There’s a few more tidbits about the game. The seven teams you compete against are Russia (USSR), China, Cuba, Japan, Brazil, Korea, and Tunisia. These teams are in order of difficulty from hardest to easiest as determined by head to head ranking in the 1981 and 1985 World Cup tournaments. At the start you can select from either the men’s or women’s teams which determines the speed of the ball during play. In addition to player sprite changes, the ball moves faster in men’s mode than women’s mode. Lastly, teams switch sides after each set. If the match is tied two games to two, teams will switch sides in the middle of the set once one team scores eight points.

I love getting the other team to whiff on a hit like this.

This was my first time playing and beating Volleyball. Despite being a pick up and play style game, this is not one I spent much time with in testing carts. I do recall this was my 400th licensed NES cart I bought for my collection. That wasn’t planned or anything, just how it worked out. I have had a few copies of this game pass through my hands. The game primarily is found in the original 5-screw form factor, but there were some copies made after the conversion to 3-screw carts. I have a couple of 3-screw variants of Volleyball that are a bit more valuable than the 5-screw cart. The game sells for around $10 for a loose cart.

I had heard that Volleyball is a difficult game that you might not expect, and I agree with that assessment. I really wanted to beat the hardest team, Russia, but first I started on the opposite end with Tunisia. I ended up winning my first match in four sets, giving me a false sense of security for the harder difficulties. The Tunisia team makes a lot of miscues that you can benefit from. I played a few matches with Russia and got destroyed every time. My best single set over all attempts was a 15-4 loss. I played the middle difficulty Japan team a few times and also got my butt handed to me. I did figure out an exploit on serving against Japan. When on the left court, I could hit a low serve to the bottom right corner and the defender would whiff on it most of the time. That could only help me win two sets and I didn’t play well enough to win the entire match. I settled with beating the second-weakest team, Korea, but it was a close game. I won in five sets 15-10, 15-12, 5-15, 13-15, 15-8. That match was the one I recorded for my longplay. I had thought about stepping up a team at a time just to see the toughest team I could beat. I didn’t have a chance to win against a tougher team before leaving on vacation, and I wanted to move on to something else once I got back home. As much as I wanted to stick it to the Russians, this would have to be good enough.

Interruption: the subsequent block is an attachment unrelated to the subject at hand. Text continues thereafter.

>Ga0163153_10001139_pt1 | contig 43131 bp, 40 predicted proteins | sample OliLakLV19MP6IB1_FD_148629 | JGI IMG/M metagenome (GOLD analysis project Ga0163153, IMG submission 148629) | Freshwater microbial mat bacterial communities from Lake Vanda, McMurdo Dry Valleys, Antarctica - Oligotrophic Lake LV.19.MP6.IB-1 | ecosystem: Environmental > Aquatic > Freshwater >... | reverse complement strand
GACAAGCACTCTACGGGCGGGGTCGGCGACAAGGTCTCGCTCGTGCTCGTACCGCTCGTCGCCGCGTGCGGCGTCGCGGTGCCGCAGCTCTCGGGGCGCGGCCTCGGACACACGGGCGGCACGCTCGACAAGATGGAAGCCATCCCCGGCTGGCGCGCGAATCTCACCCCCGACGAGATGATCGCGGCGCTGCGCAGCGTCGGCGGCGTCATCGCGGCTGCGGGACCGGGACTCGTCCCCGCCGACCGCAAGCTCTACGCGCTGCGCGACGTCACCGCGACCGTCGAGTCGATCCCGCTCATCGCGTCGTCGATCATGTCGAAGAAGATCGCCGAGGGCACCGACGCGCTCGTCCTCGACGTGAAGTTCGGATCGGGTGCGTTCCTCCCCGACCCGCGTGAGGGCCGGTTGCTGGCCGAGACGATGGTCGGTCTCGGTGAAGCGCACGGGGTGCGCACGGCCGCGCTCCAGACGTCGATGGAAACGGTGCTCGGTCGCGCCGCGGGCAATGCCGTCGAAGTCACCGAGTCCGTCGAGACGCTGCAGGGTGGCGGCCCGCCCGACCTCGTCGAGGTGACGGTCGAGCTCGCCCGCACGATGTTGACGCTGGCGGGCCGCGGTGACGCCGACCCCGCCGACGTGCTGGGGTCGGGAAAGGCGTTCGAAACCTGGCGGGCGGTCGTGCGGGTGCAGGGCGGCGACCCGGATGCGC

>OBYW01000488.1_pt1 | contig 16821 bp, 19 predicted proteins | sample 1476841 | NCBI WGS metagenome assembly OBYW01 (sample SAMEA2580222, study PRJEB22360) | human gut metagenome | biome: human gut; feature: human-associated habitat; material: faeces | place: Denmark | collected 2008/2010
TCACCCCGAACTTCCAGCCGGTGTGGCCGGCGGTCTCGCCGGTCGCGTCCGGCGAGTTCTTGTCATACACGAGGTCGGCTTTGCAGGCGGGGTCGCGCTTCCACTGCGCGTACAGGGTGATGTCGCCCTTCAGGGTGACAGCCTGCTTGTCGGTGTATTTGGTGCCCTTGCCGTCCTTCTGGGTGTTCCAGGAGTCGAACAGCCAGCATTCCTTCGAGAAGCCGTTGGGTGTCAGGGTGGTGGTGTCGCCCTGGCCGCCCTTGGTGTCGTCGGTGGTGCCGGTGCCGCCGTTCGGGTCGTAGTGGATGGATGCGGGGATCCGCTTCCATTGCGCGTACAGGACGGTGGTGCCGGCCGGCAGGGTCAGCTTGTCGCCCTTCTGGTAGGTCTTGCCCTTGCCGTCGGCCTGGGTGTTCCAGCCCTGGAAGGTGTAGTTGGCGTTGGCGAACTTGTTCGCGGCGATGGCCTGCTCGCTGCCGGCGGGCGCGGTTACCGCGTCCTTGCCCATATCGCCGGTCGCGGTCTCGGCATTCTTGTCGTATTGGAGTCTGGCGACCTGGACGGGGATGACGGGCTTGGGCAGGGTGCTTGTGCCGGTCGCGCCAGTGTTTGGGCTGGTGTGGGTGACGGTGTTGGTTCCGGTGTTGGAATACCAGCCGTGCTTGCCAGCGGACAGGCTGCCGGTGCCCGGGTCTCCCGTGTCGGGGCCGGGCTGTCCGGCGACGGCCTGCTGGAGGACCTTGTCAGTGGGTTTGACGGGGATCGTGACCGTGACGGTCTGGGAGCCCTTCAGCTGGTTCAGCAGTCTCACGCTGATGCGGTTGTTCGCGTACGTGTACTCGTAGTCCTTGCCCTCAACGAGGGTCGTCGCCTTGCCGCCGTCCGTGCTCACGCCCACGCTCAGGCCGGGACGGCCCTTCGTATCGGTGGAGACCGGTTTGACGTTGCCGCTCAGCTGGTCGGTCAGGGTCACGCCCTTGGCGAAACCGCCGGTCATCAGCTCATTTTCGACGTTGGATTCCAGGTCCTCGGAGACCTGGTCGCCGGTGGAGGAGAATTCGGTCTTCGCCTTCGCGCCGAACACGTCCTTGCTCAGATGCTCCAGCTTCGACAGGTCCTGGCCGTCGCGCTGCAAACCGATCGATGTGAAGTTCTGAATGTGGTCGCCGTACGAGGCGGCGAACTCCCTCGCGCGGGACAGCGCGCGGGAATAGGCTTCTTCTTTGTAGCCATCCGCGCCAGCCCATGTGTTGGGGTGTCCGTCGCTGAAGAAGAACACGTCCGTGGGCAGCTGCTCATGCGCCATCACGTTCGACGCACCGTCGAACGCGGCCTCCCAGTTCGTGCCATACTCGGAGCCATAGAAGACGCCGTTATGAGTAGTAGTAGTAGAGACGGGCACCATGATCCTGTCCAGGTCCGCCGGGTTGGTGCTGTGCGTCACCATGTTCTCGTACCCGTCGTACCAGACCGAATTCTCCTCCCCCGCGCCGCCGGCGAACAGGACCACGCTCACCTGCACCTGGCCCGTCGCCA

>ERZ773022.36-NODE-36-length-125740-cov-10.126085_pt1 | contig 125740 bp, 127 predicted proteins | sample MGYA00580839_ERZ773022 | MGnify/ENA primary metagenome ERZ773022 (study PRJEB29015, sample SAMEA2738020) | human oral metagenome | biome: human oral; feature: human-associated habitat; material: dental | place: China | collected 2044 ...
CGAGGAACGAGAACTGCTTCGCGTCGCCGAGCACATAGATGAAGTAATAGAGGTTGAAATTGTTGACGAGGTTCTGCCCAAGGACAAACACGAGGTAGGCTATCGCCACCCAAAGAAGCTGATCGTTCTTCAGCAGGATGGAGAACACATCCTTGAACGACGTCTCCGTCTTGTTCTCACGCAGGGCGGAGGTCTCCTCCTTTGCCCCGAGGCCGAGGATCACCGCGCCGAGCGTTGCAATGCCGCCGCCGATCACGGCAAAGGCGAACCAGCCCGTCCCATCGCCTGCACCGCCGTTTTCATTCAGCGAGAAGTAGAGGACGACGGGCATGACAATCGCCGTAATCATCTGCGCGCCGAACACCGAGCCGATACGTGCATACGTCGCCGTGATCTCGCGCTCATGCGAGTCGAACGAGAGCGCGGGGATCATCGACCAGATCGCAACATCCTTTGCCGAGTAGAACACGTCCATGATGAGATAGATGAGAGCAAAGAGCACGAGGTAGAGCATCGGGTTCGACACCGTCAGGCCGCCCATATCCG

The ball can easily go above the screen.

I had some issues with the game that made it difficult to play. I found the controls got in the way of keeping the ball in play. One example is if a ball is hit near the spike line. Either the front row or back row will be active at once, and sometimes I anticipate that the ball will land in a spot where the inactive group should get it. There is a little bit of time to recognize which group of players is moving, but I found it wasn’t enough for me to recover from a misjudgment. Another control issue occurs when setting the ball with one of the middle players. Setting off to one side leaves only the player on the same side active for the spike. I guess I just messed up the controls in the heat of the moment, but I left myself in situations too many times where I hit the ball to a non-moving player. Defense in Volleyball is really challenging and I just could not figure it out consistently. The ball moves so fast enough on opposing spikes that you really need to block. A successful block requires both good jump timing and good positioning. If the opponent hits the ball off the edge of one of your blockers, it flies off the court and there’s nothing you can do about it. I also either spiked or blocked the ball into the net a lot. It’s so cramped by the net that I can’t tell the outcome until the referee sorts it out. I didn’t play long enough to tell if either bad timing or bad luck caused issues with maintaining possession of the ball. It was a struggle at times to string points together but I managed the best that I could.